Response to Lord laming’s review of the treatment by the Criminal justice System of Children in Care
The recent publication of the Laming report and the Government’s sudden interest in the wellbeing of looked after children is certainly to be welcomed but not without considerable caution and qualification.
Firstly, it barely touches the sides and in fact much of what is identified, particularly in the report is in fact redundant.
The report concentrates, in the main on the criminalisation of children and considers how to best avoid the unnecessary arrest and subsequent prosecution of looked after children for “offences” that had a child not in care committed would never have resulted in police involvement and would in fact have been dealt with within the family.
For several years, I and many others can attest to the fact that across the different regions, the care homes, local authorities, police and prosecutors offices have been increasingly avoiding bringing children into the system for such trivial matters.
It was the case a decade ago that in every court across the land a youth court sat daily, they were the busiest courts and they were filled with cases of children who had thrown tantrums, damaged their own bedroom furniture or kicked off with care home staff who had refused them permission to make a phone call to their brother who was homed some 200 miles away.
Successive areas have all but ceased this archaic practice. Hence I question the actual usefulness of the Laming report. It may benefit those children in those areas where practices are yet to fully catch up and it has, albeit momentarily brought the plight of looked after children to the fore.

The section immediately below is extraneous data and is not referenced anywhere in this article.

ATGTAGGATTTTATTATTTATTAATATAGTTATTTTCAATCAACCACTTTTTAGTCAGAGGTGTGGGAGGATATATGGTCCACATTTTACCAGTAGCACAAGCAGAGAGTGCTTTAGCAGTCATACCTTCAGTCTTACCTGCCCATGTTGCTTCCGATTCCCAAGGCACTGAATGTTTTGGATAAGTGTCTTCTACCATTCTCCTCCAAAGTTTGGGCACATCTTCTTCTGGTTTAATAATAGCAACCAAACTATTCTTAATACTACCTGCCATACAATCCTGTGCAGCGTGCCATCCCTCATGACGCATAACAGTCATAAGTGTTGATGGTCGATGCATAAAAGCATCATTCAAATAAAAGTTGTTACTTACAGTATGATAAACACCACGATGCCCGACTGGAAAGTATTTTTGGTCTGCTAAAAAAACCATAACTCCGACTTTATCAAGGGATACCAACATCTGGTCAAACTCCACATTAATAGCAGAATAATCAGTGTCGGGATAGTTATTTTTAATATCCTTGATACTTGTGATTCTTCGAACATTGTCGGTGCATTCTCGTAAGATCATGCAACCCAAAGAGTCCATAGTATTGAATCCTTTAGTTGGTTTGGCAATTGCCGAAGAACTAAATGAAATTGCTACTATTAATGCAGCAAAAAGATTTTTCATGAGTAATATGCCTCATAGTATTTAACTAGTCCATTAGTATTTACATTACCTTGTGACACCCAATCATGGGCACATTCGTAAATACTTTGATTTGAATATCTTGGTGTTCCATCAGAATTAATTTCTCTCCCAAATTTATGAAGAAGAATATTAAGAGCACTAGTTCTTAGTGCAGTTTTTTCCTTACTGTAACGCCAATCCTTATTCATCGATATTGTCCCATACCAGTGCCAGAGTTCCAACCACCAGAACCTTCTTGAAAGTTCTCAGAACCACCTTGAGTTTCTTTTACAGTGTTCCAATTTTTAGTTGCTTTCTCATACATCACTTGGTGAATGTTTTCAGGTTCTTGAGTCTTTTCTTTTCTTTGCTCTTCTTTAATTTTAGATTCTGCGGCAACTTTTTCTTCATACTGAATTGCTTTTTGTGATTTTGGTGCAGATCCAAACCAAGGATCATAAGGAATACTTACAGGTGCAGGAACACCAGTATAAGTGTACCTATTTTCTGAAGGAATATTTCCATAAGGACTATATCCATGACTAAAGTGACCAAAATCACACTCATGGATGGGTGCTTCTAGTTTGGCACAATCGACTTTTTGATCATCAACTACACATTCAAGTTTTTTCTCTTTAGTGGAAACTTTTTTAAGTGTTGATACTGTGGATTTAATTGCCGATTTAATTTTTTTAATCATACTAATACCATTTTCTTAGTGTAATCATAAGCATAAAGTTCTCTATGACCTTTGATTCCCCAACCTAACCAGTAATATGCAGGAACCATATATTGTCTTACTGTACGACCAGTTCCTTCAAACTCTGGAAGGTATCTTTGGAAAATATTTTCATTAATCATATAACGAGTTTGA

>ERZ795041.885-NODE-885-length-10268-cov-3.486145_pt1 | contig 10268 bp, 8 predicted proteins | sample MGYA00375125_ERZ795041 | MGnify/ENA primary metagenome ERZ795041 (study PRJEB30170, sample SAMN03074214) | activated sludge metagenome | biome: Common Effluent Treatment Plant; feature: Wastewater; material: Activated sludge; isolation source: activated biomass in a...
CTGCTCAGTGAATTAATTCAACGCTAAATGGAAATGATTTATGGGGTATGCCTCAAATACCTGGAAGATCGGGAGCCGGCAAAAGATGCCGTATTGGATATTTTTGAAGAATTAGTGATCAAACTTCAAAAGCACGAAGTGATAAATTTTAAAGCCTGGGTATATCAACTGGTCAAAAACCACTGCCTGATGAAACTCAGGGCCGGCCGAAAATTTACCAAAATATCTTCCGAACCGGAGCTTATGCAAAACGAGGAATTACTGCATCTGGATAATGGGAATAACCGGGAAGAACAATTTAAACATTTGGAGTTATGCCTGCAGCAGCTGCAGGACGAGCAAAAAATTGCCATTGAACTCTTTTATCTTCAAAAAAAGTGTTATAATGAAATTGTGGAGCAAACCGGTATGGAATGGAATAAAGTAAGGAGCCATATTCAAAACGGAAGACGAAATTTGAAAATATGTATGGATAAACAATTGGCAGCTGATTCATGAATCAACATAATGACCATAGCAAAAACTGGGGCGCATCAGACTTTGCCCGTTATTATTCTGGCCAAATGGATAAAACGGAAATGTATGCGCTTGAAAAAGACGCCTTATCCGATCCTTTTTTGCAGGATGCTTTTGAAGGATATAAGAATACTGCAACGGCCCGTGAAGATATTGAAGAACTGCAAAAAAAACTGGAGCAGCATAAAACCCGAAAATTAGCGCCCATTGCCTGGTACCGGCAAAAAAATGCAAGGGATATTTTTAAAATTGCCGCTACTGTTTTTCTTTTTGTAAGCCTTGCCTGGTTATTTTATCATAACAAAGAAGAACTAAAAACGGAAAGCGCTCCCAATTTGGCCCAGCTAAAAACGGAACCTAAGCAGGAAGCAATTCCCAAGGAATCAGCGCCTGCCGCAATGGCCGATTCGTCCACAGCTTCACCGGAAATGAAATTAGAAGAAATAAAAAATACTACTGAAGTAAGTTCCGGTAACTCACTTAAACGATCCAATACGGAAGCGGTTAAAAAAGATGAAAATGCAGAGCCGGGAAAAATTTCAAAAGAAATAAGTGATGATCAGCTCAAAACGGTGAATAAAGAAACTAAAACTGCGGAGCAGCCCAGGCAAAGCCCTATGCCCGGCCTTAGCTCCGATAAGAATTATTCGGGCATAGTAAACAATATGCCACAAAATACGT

Secondly, Cameron’s recent “concern” for looked after children is not misplaced. But is it really concern or is an attempt to demonstrate for political purposes alone that an issue which has long been hidden away from the public awareness is being addressed. He claims to want to provide a mentor for every young person leaving care to the age of 25. However, the mentoring is unlikely to be anything more than an extension of the Personal advocate scheme which frankly is not particularly successful.
The Advocate is assigned 40-50 young people, he or she cannot possibly serve the needs of each one. The advocate is employed by Social Services or the Local Authority and is seen by the Young person as just another enforcement officer rather than a friend.
What we urgently need is a full review of the care system including the provision for those who leave care.
Young people who enter the care system have inevitably had some enormous emotional and sometimes physical trauma suffered and by definition at a very early age. They are damaged. They need support. Instead what they get is an overworked, underpaid social worker with insufficient time to address their needs and a roof over their head.
In the absence of an attentive social worker these often damaged young people fail to adequately deal with the trauma that has befallen them. For those who are fostered into a family environment, this often results in a breakdown of that placement partly because the foster carers are ill-equipped to deal with the levels of damage these children are suffering and there is a significant lack of support both before and after the placement. For those who are placed within an institution, (usually too damaged to be fostered or having been fostered but the placement broke down) they suffer all sorts of negative connotations from the outset:
- Imagine how terrifying it must be to be placed in a care home where other children already reside;
- The staff at these homes are often assigned on a temporary basis due to poor levels of pay and a lack of motivation (regulation etc.);
- Accordingly, children in care homes often fail to make the relationships with the people who might otherwise exercise the best influence in their lives;
- There is a noticeable lack of support, encouragement, guidance friendship and love;